You are previewing Learning iPhone Programming.

Learning iPhone Programming

Cover of Learning iPhone Programming by Alasdair Allan Published by O'Reilly Media, Inc.
  1. Learning iPhone Programming
    1. SPECIAL OFFER: Upgrade this ebook with O’Reilly
    2. A Note Regarding Supplemental Files
    3. Preface
      1. Who Should Read This Book?
      2. What Should You Already Know?
      3. What Will You Learn?
      4. What’s in This Book?
      5. Conventions Used in This Book
      6. Using Code Examples
      7. How to Contact Us
      8. Safari® Books Online
      9. Acknowledgments
    4. 1. Why Go Native?
      1. The Pros and Cons
      2. The Release Cycle
      3. Build It and They Will Come
    5. 2. Becoming a Developer
      1. Registering As an iPhone Developer
      2. Enrolling in the iPhone Developer Program
      3. The Apple Developer Connection
      4. Installing the iPhone SDK
      5. Preparing Your iPhone or iPod touch
    6. 3. Your First iPhone App
      1. Objective-C Basics
      2. Creating a Project
    7. 4. Coding in Objective-C
      1. Declaring and Defining Classes
      2. Memory Management
      3. Fundamental iPhone Design Patterns
      4. Conclusion
    8. 5. Table-View-Based Applications
      1. Simplifying the Template Classes
      2. Creating a Table View
      3. Building a Model
      4. Connecting the Controller to the Model
      5. Adding Navigation Controls to the Application
      6. Adding a City View
      7. Edit Mode
    9. 6. Other View Controllers
      1. Utility Applications
      2. Tab Bar Applications
      3. Modal View Controllers
      4. The Image Picker View Controller
    10. 7. Connecting to the Network
      1. Detecting Network Status
      2. Embedding a Web Browser in Your App
      3. Sending Email
      4. Getting Data from the Internet
    11. 8. Handling Data
      1. Data Entry
      2. Parsing XML
      3. Parsing JSON
      4. Regular Expressions
      5. Storing Data
    12. 9. Distributing Your Application
      1. Adding Missing Features
      2. Building and Signing
      3. Submitting to the App Store
      4. Reasons for Rejection
    13. 10. Using Sensors
      1. Hardware Support
      2. Using the Camera
      3. The Core Location Framework
      4. Using the Accelerometer
      5. Using the Digital Compass
      6. Accessing the Proximity Sensor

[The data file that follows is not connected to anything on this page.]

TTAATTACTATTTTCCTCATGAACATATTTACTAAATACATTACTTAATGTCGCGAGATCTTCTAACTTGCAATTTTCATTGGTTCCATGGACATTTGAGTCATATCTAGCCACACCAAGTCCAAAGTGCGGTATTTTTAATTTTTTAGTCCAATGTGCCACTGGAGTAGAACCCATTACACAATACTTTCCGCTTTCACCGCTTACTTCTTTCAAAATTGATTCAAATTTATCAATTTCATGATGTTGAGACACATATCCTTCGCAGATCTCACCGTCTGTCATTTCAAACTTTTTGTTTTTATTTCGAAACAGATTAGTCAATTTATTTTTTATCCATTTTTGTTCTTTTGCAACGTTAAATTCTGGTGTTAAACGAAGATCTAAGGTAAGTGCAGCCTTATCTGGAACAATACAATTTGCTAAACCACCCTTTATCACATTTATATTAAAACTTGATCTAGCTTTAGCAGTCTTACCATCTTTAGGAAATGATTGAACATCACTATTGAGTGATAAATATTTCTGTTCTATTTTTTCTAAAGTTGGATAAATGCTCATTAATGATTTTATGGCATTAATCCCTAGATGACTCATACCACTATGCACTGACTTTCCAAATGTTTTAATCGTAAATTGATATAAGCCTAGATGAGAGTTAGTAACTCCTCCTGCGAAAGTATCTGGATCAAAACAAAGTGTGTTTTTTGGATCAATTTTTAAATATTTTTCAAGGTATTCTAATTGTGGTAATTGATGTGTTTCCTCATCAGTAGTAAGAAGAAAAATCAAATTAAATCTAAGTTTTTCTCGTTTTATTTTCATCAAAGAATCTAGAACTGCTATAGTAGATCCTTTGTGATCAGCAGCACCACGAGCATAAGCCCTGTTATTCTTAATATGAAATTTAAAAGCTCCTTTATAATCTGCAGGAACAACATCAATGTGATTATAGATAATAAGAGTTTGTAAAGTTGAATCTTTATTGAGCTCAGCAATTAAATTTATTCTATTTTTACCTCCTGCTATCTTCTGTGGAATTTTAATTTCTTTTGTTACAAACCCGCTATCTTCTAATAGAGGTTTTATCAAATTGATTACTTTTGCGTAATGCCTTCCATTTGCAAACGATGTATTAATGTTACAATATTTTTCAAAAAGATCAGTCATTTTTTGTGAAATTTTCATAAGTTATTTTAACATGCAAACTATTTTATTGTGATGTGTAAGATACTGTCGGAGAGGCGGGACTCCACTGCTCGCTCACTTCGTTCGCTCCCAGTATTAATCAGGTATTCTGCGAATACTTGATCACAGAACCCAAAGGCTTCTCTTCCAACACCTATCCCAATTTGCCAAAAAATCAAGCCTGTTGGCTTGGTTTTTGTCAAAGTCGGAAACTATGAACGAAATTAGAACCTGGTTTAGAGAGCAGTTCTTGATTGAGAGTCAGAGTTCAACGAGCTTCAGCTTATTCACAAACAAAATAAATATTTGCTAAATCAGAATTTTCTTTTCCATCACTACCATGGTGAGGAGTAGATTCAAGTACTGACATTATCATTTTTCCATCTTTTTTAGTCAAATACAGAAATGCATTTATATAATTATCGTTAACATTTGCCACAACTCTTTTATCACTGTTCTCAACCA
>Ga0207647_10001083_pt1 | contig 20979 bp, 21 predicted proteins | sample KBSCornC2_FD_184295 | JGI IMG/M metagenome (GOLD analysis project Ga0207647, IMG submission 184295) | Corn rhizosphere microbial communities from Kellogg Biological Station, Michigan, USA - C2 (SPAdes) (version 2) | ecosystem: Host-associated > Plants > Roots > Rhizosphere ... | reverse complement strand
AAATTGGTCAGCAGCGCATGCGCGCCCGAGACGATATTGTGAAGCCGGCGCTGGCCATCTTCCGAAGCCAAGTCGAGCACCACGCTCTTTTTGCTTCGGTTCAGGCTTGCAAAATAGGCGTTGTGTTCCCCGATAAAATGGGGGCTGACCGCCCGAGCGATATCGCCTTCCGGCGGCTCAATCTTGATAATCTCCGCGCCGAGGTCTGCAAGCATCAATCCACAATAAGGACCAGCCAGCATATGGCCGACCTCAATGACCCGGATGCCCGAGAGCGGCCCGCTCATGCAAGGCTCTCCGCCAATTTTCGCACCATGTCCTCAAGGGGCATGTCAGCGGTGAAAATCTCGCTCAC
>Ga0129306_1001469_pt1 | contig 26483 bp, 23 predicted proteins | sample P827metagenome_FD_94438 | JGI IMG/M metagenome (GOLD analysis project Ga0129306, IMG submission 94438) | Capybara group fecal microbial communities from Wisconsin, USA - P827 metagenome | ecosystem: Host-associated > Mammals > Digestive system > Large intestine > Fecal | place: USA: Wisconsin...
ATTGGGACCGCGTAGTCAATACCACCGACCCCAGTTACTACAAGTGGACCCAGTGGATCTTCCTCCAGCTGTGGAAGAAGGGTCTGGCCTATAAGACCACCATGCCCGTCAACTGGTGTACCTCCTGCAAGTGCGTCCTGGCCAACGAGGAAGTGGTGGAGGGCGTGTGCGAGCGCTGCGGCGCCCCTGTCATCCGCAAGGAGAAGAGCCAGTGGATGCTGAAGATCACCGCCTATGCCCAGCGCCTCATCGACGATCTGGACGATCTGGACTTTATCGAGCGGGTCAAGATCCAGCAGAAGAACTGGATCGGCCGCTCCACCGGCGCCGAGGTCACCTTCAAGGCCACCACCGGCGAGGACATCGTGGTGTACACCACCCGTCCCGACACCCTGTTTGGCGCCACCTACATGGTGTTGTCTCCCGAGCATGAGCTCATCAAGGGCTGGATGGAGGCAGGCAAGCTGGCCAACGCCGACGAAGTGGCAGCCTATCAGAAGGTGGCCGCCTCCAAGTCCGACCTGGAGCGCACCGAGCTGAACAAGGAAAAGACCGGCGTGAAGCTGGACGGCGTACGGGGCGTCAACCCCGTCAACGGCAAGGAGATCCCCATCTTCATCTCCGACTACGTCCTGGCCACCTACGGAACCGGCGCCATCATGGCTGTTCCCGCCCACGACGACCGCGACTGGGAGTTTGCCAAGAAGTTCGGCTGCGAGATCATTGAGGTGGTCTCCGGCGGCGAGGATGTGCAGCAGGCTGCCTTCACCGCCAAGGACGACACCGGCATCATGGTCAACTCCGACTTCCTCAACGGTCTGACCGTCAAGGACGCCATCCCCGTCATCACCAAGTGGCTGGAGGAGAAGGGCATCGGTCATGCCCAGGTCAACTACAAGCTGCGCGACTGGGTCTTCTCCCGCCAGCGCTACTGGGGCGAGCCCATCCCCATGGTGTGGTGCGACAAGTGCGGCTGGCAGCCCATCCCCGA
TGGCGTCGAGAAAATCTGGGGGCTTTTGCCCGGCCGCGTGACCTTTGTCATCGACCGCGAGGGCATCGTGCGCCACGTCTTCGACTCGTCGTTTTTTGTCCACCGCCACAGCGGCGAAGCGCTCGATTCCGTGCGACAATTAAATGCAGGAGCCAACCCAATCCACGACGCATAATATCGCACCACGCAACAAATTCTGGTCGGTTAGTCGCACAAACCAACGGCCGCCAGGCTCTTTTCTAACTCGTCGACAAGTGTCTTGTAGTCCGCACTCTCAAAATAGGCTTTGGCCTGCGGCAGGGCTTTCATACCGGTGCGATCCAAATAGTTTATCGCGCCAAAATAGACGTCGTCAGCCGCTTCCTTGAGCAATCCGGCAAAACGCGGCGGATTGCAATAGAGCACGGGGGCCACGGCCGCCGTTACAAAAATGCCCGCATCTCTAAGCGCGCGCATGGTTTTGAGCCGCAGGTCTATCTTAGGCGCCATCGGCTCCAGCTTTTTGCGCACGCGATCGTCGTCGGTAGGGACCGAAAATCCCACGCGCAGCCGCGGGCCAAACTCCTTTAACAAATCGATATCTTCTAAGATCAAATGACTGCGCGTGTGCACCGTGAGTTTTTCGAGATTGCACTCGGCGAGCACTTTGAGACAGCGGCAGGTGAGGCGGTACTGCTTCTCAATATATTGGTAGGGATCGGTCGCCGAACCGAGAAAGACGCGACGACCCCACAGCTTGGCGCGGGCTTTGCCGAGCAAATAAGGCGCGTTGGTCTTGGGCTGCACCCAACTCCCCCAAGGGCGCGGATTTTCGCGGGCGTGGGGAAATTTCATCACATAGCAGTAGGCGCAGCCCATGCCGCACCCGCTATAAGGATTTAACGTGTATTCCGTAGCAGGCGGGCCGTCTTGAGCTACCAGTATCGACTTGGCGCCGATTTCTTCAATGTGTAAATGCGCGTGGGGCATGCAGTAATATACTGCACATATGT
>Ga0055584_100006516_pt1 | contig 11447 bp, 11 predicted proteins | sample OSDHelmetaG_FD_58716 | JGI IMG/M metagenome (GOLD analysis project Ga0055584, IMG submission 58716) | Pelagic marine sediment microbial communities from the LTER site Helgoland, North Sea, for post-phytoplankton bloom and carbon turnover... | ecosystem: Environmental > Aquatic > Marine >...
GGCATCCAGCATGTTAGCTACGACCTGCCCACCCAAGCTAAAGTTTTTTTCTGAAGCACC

7. Using Vibration
    14. 11. Geolocation and Mapping
      1. User Location
      2. Annotating Maps
    15. 12. Integrating Your Application
      1. Application Preferences
      2. Custom URL Schemes
      3. Media Playback
      4. Using the Address Book
    16. 13. Other Native Platforms
      1. PhoneGap
      2. MonoTouch
    17. 14. Going Further
      1. Cocoa and Objective-C
      2. Web Applications
      3. Core Data
      4. Push Notifications
      5. In-App Purchase
      6. Core Animation
      7. Game Kit
      8. Writing Games
      9. Look and Feel
      10. Hardware Accessories
    18. Index
    19. About the Author
    20. Colophon
    21. SPECIAL OFFER: Upgrade this ebook with O’Reilly
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The Core Location Framework

The Core Location framework is an abstraction layer in front of several different methods to find the user’s location (and, by extrapolation, her speed and course). It can provide the latitude, longitude, and altitude of the device (along with the level of accuracy to which this is known). There are three levels of accuracy:

  • The least accurate level uses the cell network to locate the user (the process is similar to triangulation, but more complex). This can quickly provide a position to around 12 km accuracy, which can be reduced to 1–3 km after some time depending on the tower density at your current location.

  • The next accuracy level is obtained by utilizing Skyhook Wireless’s WiFi-based positioning system. This is much more precise, giving a position to approximately 100 m. However, it depends on the user being in range of a known wireless hotspot.

  • The highest level of accuracy is obtained by using GPS hardware, which should provide a position to less than 40 m.

Warning

On the iPod touch, the user’s location is derived solely from WiFi positioning. The original iPhone will use WiFi and cell tower triangulation, and on the iPhone 3G and 3GS it will also make use of the built-in GPS hardware.

The actual method used to determine the user’s location is abstracted away from both the user and the developer. The only control the developer has over the chosen method is by requesting a certain level of accuracy, although the actual accuracy achieved is not guaranteed. ...

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